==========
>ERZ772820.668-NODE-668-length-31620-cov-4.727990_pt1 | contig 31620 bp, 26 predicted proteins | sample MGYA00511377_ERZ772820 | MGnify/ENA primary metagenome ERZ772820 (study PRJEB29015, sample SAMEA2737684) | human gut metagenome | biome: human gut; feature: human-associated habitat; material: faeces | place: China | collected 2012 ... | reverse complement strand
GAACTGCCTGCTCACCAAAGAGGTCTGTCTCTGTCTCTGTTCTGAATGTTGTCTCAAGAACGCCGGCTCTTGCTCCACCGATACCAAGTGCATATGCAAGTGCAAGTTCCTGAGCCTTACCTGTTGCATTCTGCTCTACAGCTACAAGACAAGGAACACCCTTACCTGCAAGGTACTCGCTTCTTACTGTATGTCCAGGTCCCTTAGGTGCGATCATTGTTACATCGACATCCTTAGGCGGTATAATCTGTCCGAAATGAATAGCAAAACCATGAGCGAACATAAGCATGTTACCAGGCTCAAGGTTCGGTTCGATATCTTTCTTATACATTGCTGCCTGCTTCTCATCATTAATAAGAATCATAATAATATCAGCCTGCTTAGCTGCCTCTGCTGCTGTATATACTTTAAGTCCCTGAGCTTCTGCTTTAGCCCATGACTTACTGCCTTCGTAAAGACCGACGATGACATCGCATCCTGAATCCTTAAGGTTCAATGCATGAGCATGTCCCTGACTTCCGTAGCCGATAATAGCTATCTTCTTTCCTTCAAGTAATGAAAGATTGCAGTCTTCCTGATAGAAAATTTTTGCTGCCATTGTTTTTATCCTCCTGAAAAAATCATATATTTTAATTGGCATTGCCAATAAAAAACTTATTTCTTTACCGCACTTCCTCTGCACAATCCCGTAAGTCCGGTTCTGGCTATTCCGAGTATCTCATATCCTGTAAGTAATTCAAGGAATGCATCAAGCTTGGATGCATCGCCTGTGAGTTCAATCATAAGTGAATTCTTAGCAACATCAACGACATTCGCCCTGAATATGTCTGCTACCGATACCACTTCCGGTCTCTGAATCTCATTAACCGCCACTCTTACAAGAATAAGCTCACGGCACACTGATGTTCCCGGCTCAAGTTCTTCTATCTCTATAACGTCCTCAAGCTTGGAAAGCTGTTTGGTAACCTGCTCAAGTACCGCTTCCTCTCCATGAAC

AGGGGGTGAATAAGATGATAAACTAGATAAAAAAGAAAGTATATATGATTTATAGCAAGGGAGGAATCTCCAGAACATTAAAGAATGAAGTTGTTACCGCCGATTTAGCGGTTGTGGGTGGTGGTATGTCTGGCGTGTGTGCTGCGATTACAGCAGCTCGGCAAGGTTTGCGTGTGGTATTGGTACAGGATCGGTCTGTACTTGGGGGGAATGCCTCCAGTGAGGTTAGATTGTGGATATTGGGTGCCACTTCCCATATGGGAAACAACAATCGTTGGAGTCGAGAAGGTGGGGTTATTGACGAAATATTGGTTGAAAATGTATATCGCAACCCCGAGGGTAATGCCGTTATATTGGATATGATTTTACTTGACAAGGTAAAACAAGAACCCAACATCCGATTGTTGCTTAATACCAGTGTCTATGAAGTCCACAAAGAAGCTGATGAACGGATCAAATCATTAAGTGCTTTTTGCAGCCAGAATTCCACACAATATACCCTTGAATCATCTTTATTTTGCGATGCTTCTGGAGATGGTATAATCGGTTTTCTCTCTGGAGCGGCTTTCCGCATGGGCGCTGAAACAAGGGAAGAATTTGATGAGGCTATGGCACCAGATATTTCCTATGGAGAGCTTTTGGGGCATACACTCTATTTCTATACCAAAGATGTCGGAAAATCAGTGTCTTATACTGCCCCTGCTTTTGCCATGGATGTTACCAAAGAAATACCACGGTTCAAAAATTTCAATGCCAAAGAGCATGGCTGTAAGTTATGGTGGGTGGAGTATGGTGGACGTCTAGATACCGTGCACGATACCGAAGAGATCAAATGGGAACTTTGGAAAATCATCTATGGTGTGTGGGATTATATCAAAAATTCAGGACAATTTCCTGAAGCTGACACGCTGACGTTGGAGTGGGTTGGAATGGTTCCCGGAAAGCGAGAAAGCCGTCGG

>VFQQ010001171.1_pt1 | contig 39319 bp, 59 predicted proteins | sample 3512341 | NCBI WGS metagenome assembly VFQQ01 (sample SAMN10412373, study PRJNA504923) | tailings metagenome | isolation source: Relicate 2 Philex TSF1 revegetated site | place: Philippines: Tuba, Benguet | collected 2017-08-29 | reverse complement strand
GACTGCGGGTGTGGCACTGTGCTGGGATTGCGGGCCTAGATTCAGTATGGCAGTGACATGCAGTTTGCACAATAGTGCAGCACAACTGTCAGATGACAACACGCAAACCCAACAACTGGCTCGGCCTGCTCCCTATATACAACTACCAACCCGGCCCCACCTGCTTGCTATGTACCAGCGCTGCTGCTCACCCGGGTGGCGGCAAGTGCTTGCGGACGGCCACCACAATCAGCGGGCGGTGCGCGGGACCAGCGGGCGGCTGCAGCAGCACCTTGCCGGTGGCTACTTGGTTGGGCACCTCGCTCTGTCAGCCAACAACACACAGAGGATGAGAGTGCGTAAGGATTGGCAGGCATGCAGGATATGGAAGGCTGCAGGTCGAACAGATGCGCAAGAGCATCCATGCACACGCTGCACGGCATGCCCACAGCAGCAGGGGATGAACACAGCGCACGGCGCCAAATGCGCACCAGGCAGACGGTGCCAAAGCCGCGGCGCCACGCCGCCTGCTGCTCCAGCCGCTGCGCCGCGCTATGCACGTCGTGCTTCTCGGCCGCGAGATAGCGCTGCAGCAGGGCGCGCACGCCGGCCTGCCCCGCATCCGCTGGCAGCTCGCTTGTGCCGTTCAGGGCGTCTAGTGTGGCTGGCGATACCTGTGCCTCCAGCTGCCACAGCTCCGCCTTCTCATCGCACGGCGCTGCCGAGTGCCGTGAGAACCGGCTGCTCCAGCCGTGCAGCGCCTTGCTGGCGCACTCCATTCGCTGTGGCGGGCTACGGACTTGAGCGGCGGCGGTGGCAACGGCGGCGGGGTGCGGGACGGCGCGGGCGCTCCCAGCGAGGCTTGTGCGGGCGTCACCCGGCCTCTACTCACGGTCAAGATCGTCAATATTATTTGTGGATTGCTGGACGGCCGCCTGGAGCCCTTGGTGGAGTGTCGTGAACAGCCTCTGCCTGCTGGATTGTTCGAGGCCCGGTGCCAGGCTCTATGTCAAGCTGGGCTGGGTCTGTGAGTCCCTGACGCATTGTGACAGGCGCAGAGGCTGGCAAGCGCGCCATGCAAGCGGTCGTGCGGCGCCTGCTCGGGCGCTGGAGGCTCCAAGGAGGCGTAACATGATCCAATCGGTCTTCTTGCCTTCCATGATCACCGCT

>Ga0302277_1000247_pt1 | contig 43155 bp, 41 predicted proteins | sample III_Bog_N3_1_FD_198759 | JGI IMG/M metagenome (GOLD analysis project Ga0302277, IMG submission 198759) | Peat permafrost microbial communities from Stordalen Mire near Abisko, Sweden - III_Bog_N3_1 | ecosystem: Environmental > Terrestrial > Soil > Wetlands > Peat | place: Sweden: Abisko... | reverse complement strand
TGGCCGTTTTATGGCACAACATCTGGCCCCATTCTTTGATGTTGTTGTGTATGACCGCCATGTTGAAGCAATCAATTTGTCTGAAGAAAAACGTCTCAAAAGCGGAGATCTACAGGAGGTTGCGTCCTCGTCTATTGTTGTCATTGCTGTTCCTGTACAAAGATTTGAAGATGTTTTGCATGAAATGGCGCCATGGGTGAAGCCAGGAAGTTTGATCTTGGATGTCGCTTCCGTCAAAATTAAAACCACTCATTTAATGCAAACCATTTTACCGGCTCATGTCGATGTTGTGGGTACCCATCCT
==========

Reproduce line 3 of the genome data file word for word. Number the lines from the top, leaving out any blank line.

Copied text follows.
AGGGGGTGAATAAGATGATAAACTAGATAAAAAAGAAAGTATATATGATTTATAGCAAGGGAGGAATCTCCAGAACATTAAAGAATGAAGTTGTTACCGCCGATTTAGCGGTTGTGGGTGGTGGTATGTCTGGCGTGTGTGCTGCGATTACAGCAGCTCGGCAAGGTTTGCGTGTGGTATTGGTACAGGATCGGTCTGTACTTGGGGGGAATGCCTCCAGTGAGGTTAGATTGTGGATATTGGGTGCCACTTCCCATATGGGAAACAACAATCGTTGGAGTCGAGAAGGTGGGGTTATTGACGAAATATTGGTTGAAAATGTATATCGCAACCCCGAGGGTAATGCCGTTATATTGGATATGATTTTACTTGACAAGGTAAAACAAGAACCCAACATCCGATTGTTGCTTAATACCAGTGTCTATGAAGTCCACAAAGAAGCTGATGAACGGATCAAATCATTAAGTGCTTTTTGCAGCCAGAATTCCACACAATATACCCTTGAATCATCTTTATTTTGCGATGCTTCTGGAGATGGTATAATCGGTTTTCTCTCTGGAGCGGCTTTCCGCATGGGCGCTGAAACAAGGGAAGAATTTGATGAGGCTATGGCACCAGATATTTCCTATGGAGAGCTTTTGGGGCATACACTCTATTTCTATACCAAAGATGTCGGAAAATCAGTGTCTTATACTGCCCCTGCTTTTGCCATGGATGTTACCAAAGAAATACCACGGTTCAAAAATTTCAATGCCAAAGAGCATGGCTGTAAGTTATGGTGGGTGGAGTATGGTGGACGTCTAGATACCGTGCACGATACCGAAGAGATCAAATGGGAACTTTGGAAAATCATCTATGGTGTGTGGGATTATATCAAAAATTCAGGACAATTTCCTGAAGCTGACACGCTGACGTTGGAGTGGGTTGGAATGGTTCCCGGAAAGCGAGAAAGCCGTCGG